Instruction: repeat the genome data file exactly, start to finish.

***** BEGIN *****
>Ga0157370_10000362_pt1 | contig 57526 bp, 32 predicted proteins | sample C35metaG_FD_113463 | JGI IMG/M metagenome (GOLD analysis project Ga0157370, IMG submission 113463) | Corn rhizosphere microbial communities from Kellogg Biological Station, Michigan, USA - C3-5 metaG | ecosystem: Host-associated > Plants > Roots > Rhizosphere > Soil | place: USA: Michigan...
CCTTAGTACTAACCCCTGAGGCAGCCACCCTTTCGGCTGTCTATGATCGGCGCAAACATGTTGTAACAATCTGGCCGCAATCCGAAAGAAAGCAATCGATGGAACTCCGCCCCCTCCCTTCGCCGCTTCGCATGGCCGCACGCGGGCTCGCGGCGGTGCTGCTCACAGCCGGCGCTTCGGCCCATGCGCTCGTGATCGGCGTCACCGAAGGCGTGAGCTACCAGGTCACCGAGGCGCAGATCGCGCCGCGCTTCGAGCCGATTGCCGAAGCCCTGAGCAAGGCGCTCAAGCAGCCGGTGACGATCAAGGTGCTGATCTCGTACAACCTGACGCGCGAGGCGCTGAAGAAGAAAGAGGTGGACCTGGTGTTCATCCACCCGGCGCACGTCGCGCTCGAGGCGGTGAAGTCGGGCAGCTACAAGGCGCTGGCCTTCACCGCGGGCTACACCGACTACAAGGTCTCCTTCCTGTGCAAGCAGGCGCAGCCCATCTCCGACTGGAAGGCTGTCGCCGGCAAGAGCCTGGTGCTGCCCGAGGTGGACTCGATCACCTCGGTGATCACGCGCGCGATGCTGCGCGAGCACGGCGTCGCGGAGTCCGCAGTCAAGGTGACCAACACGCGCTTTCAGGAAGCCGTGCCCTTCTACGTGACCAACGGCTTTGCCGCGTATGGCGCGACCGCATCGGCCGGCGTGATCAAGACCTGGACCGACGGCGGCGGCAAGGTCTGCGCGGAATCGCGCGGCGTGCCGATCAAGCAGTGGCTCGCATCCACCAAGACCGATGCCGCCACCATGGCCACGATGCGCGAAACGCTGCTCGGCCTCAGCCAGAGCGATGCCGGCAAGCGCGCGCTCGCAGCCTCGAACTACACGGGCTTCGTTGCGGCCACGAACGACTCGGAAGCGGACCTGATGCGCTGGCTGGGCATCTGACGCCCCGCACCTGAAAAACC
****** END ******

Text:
>Ga0157370_10000362_pt1 | contig 57526 bp, 32 predicted proteins | sample C35metaG_FD_113463 | JGI IMG/M metagenome (GOLD analysis project Ga0157370, IMG submission 113463) | Corn rhizosphere microbial communities from Kellogg Biological Station, Michigan, USA - C3-5 metaG | ecosystem: Host-associated > Plants > Roots > Rhizosphere > Soil | place: USA: Michigan...
CCTTAGTACTAACCCCTGAGGCAGCCACCCTTTCGGCTGTCTATGATCGGCGCAAACATGTTGTAACAATCTGGCCGCAATCCGAAAGAAAGCAATCGATGGAACTCCGCCCCCTCCCTTCGCCGCTTCGCATGGCCGCACGCGGGCTCGCGGCGGTGCTGCTCACAGCCGGCGCTTCGGCCCATGCGCTCGTGATCGGCGTCACCGAAGGCGTGAGCTACCAGGTCACCGAGGCGCAGATCGCGCCGCGCTTCGAGCCGATTGCCGAAGCCCTGAGCAAGGCGCTCAAGCAGCCGGTGACGATCAAGGTGCTGATCTCGTACAACCTGACGCGCGAGGCGCTGAAGAAGAAAGAGGTGGACCTGGTGTTCATCCACCCGGCGCACGTCGCGCTCGAGGCGGTGAAGTCGGGCAGCTACAAGGCGCTGGCCTTCACCGCGGGCTACACCGACTACAAGGTCTCCTTCCTGTGCAAGCAGGCGCAGCCCATCTCCGACTGGAAGGCTGTCGCCGGCAAGAGCCTGGTGCTGCCCGAGGTGGACTCGATCACCTCGGTGATCACGCGCGCGATGCTGCGCGAGCACGGCGTCGCGGAGTCCGCAGTCAAGGTGACCAACACGCGCTTTCAGGAAGCCGTGCCCTTCTACGTGACCAACGGCTTTGCCGCGTATGGCGCGACCGCATCGGCCGGCGTGATCAAGACCTGGACCGACGGCGGCGGCAAGGTCTGCGCGGAATCGCGCGGCGTGCCGATCAAGCAGTGGCTCGCATCCACCAAGACCGATGCCGCCACCATGGCCACGATGCGCGAAACGCTGCTCGGCCTCAGCCAGAGCGATGCCGGCAAGCGCGCGCTCGCAGCCTCGAACTACACGGGCTTCGTTGCGGCCACGAACGACTCGGAAGCGGACCTGATGCGCTGGCTGGGCATCTGACGCCCCGCACCTGAAAAACC